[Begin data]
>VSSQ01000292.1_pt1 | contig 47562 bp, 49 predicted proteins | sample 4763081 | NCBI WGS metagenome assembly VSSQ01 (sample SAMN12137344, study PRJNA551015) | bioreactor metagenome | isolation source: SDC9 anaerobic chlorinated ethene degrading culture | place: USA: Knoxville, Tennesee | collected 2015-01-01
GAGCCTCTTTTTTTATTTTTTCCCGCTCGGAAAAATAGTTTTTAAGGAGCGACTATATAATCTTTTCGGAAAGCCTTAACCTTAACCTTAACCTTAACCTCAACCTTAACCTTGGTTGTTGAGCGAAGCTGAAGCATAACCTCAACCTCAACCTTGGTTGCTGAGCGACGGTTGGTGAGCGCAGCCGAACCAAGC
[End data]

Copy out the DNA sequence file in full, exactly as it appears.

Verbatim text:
>VSSQ01000292.1_pt1 | contig 47562 bp, 49 predicted proteins | sample 4763081 | NCBI WGS metagenome assembly VSSQ01 (sample SAMN12137344, study PRJNA551015) | bioreactor metagenome | isolation source: SDC9 anaerobic chlorinated ethene degrading culture | place: USA: Knoxville, Tennesee | collected 2015-01-01
GAGCCTCTTTTTTTATTTTTTCCCGCTCGGAAAAATAGTTTTTAAGGAGCGACTATATAATCTTTTCGGAAAGCCTTAACCTTAACCTTAACCTTAACCTCAACCTTAACCTTGGTTGTTGAGCGAAGCTGAAGCATAACCTCAACCTCAACCTTGGTTGCTGAGCGACGGTTGGTGAGCGCAGCCGAACCAAGC